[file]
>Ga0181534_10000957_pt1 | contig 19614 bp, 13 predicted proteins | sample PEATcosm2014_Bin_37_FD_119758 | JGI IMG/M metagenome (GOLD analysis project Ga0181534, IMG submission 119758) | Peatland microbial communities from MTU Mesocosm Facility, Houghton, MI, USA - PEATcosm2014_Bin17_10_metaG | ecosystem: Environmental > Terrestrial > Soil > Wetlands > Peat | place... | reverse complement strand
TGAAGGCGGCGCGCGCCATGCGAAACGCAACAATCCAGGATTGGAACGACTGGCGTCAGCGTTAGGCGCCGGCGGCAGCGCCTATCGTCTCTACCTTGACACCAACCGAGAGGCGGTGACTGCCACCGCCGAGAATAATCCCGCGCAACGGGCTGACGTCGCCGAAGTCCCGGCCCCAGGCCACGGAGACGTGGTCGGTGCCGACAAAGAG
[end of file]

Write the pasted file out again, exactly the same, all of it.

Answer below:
>Ga0181534_10000957_pt1 | contig 19614 bp, 13 predicted proteins | sample PEATcosm2014_Bin_37_FD_119758 | JGI IMG/M metagenome (GOLD analysis project Ga0181534, IMG submission 119758) | Peatland microbial communities from MTU Mesocosm Facility, Houghton, MI, USA - PEATcosm2014_Bin17_10_metaG | ecosystem: Environmental > Terrestrial > Soil > Wetlands > Peat | place... | reverse complement strand
TGAAGGCGGCGCGCGCCATGCGAAACGCAACAATCCAGGATTGGAACGACTGGCGTCAGCGTTAGGCGCCGGCGGCAGCGCCTATCGTCTCTACCTTGACACCAACCGAGAGGCGGTGACTGCCACCGCCGAGAATAATCCCGCGCAACGGGCTGACGTCGCCGAAGTCCCGGCCCCAGGCCACGGAGACGTGGTCGGTGCCGACAAAGAG